Accounting for Wellbeing in the Age of Digitalised Data - Cost Benefit Analysis of Sustainable Performance Management Systems

3-year PhD Scholarship, Department of Human Resource Management.


  • Number of scholarships 1
  • Value Stipend: £14,652 pa. Fees: Home/RUK/EU Fee waiver
  • Opens 14 December 2016
  • Deadline 28 February 2017
  • Help with Tuition fees, Living costs
  • Duration 36 months


Candidates are required to have:

  • An excellent undergraduate degree with Honours in a relevant business, scientific/technological or social science subject
  • A Masters degree (or equivalent) will be strongly preferred
  • Students may also have other relevant experience or skills which are relevant to this project
  • Candidates who are not native English speakers will be required to provide evidence for their English skills (such as by IELTS or similar tests that are approved by UKVI, or a degree completed in an English speaking country).

Candidates should be available to take up study in the UK on 1st October 2017

*Whilst open to International candidates, please note that this scholarship covers Home/EU/RUK Fee rate only.

Project Details

Central to today’s HR and management accounting control practices is the emergence of new forms of performance management that are based on the micro-measurement and micro-management of employees’ individual performance, both quantitatively in terms of output, ‘deliverables’ and digitalised data and, qualitatively, in terms of ratings of behavioural competencies.  The measurement, management and control of individual employee performance is an arena which spans the boundaries of HRM and accounting practices. 

The practice of management control has been intensified through the use of new technologies. Today, performance management has become a holistic process that incorporates manifold elements of HRM and financial management into management accounting control systems.

Although an extensive prescriptive HRM literature exists which emphasises the ways to minimise bias and subjectivity in evaluation, it is forced distribution rating systems (FDRS) that remain widely embedded in organisations as a relative and employee-comparative practice.

Yet, studies point to the importance of understanding the social context within which such systems are implemented. These highlight discrimination in relation to gender, age, ethnicity, sexual orientation and disability, as well as the potential for bullying in the workplace. The line manager, the nature of the supervisory relationship and employee perceptions of procedural justice and fairness all have been shown to shape employee attitudes, contextual performance (e.g. organisational citizenship behaviour) and wellbeing, with implications for perceived work intensification, burnout and stress.
Critical accounting research articulates with these important HRM issues.  This work, aside from traditional questions about the measurement and management of product and service costings, has increasingly been concerned with the potent impact of performance metrics on individual attitudes and emotions. 

This studentship will focus on so far underdeveloped areas, aligning with the University’s core strategic research areas:
a) Measurement sciences and enabling technologies: How are the new tools set up and how is (big) data management tying together organisational units. To what extent and in what ways are new developments in HRM articulated with accounting practices?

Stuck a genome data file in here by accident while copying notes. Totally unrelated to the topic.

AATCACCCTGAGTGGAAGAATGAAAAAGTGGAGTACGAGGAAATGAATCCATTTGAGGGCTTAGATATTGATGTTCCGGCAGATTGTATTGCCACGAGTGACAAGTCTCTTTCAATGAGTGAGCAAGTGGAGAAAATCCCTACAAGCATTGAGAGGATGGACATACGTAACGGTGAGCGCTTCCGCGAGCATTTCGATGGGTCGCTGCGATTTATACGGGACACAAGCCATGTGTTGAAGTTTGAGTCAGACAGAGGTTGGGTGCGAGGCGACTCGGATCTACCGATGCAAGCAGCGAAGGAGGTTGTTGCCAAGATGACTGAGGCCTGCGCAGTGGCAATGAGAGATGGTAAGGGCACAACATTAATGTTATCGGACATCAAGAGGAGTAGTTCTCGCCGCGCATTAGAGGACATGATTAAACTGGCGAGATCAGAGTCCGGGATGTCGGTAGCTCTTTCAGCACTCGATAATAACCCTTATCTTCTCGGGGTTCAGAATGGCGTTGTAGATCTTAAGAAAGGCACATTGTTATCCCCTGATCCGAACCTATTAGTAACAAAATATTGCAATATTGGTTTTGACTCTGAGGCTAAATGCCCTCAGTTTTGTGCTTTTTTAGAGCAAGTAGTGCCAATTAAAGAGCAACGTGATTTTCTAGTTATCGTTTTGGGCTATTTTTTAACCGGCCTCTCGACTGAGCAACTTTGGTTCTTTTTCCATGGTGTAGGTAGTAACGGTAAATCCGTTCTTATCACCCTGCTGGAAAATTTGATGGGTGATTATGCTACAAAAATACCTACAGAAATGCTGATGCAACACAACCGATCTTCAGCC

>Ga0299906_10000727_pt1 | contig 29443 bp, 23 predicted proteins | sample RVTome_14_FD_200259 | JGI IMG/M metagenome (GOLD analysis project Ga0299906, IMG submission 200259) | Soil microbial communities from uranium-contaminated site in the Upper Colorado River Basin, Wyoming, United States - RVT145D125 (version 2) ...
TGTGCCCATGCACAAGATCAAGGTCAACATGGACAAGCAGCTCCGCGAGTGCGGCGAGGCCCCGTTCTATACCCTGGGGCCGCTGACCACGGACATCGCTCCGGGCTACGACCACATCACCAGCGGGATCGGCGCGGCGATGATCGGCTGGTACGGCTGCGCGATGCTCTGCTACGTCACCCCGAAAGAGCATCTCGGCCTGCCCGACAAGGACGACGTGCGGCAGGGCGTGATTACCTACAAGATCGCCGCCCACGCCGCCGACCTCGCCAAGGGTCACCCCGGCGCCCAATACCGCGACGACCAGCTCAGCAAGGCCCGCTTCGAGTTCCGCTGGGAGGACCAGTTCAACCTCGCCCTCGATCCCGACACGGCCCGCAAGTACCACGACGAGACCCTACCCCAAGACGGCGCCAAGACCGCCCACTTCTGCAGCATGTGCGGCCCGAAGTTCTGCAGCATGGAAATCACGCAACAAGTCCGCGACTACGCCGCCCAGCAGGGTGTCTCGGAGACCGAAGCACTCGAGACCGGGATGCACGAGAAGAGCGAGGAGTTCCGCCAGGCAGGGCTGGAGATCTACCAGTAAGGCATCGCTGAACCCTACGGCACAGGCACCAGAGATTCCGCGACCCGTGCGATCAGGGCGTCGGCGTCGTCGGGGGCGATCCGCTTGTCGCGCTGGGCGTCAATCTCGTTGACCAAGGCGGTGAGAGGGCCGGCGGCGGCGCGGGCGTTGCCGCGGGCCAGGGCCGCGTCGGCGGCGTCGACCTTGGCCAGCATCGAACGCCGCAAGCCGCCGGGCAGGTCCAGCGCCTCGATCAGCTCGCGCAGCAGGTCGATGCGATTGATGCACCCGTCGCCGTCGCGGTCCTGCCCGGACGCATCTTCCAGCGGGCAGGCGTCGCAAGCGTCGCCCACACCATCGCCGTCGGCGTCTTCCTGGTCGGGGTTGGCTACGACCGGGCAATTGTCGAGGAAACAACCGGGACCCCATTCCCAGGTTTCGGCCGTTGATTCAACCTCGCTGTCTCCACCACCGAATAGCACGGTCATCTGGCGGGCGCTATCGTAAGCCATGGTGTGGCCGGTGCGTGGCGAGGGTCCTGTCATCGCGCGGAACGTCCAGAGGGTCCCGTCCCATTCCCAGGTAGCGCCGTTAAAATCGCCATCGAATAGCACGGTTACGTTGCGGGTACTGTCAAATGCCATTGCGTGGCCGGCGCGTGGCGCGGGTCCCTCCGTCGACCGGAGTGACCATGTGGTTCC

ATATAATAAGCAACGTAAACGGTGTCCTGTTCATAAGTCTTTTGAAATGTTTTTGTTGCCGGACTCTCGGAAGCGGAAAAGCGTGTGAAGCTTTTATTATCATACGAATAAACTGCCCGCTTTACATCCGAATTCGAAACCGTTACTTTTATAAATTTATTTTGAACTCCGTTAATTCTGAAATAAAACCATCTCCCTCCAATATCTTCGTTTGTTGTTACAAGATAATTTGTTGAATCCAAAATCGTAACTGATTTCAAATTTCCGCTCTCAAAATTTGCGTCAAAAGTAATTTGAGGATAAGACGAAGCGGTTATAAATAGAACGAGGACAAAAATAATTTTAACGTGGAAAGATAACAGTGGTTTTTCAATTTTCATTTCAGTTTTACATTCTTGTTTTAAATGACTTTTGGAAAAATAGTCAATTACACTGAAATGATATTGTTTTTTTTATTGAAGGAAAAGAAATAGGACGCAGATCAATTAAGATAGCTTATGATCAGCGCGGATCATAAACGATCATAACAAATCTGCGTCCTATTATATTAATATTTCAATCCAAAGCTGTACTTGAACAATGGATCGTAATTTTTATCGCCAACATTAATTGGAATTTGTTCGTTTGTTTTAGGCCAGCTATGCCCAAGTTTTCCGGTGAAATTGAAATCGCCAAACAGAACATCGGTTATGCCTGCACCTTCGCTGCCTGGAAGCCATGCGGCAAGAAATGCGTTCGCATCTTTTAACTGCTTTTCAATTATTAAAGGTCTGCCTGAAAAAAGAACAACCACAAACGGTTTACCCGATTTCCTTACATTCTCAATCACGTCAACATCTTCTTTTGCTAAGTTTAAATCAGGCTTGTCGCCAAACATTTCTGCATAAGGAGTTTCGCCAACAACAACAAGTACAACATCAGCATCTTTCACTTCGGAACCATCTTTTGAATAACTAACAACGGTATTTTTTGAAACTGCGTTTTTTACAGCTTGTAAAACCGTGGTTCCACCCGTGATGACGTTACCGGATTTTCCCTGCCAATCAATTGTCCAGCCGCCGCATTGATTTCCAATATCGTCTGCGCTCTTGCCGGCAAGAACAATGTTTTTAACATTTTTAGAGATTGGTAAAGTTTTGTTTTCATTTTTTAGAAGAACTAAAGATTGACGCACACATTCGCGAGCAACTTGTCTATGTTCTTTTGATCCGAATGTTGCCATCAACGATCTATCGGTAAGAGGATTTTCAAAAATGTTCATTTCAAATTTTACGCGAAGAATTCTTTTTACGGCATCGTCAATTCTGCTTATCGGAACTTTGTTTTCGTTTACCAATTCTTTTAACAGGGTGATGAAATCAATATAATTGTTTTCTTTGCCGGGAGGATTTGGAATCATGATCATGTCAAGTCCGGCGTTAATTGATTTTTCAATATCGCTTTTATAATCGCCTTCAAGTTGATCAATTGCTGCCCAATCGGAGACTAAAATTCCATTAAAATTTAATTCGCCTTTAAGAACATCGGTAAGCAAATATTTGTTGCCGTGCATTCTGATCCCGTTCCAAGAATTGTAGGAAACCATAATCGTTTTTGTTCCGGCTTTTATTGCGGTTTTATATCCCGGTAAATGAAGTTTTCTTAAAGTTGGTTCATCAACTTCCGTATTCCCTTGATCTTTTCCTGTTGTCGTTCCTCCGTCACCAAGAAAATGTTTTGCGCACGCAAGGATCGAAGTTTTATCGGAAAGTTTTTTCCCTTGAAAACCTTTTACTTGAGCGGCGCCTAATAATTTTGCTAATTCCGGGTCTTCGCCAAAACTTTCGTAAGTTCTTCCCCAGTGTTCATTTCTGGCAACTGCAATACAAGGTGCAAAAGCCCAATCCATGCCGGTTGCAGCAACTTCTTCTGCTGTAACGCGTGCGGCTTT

b) Innovation and Entrepreneurship: How and to what extent does the holistic and individualised performance management influence creativity and risk taking within the organisation and negatively influence innovative approaches?
c) Health and Wellbeing: How do performance metrics impact upon employees’ physical and emotional well-being?  To the extent that performance management systems incorporate a disciplinary purpose what are the impacts on staff well-being? 


Further Information


The study calls for critically engaged students interested both in quantitative and qualitative research approaches. The core project will be organisation/company based and follow a multi-case study approach. From the team’s more recent research projects, potential companies could include TSB, LBG, HSBC, Santander, and as well as public sector organisations (Police Scotland, prison services). In the first stage of the project, the student will conduct in-depth desk based research to define and identify the parameters to choose the individual cases. The second stage of the project will be characterised by field research within contrasting cases, using expert and employee interviews (e.g., with line management, employees). Theory building will be enacted by combining the existing literature on performance management, critical HRM, employee wellbeing and critical accounting studies.

Supervisory Team:

Dr Kendra Briken, Human Resource Management

Prof Christine Cooper, Accounting and Finance

How to apply

At this stage, we are inviting applicants to apply for the scholarship only. The successful candidate will then be asked to complete an application for PhD study at Strathclyde. 

All applications should include:

  • a cover letter indicating the candidate's relevant skills/experience and how they can contribute to this research
  • a CV and relevant qualification transcripts.
  • two references (please refer to guidance on references)

    When sending the above documents please use the following file-naming convention: fullname_typeofdocument

    For example,







    Apply now by uploading your documents here. Please note that any incomplete applications or applications with files that do not follow the above format will not be considered.*

*We will keep your details on file to use when any other relevent scholarships arise.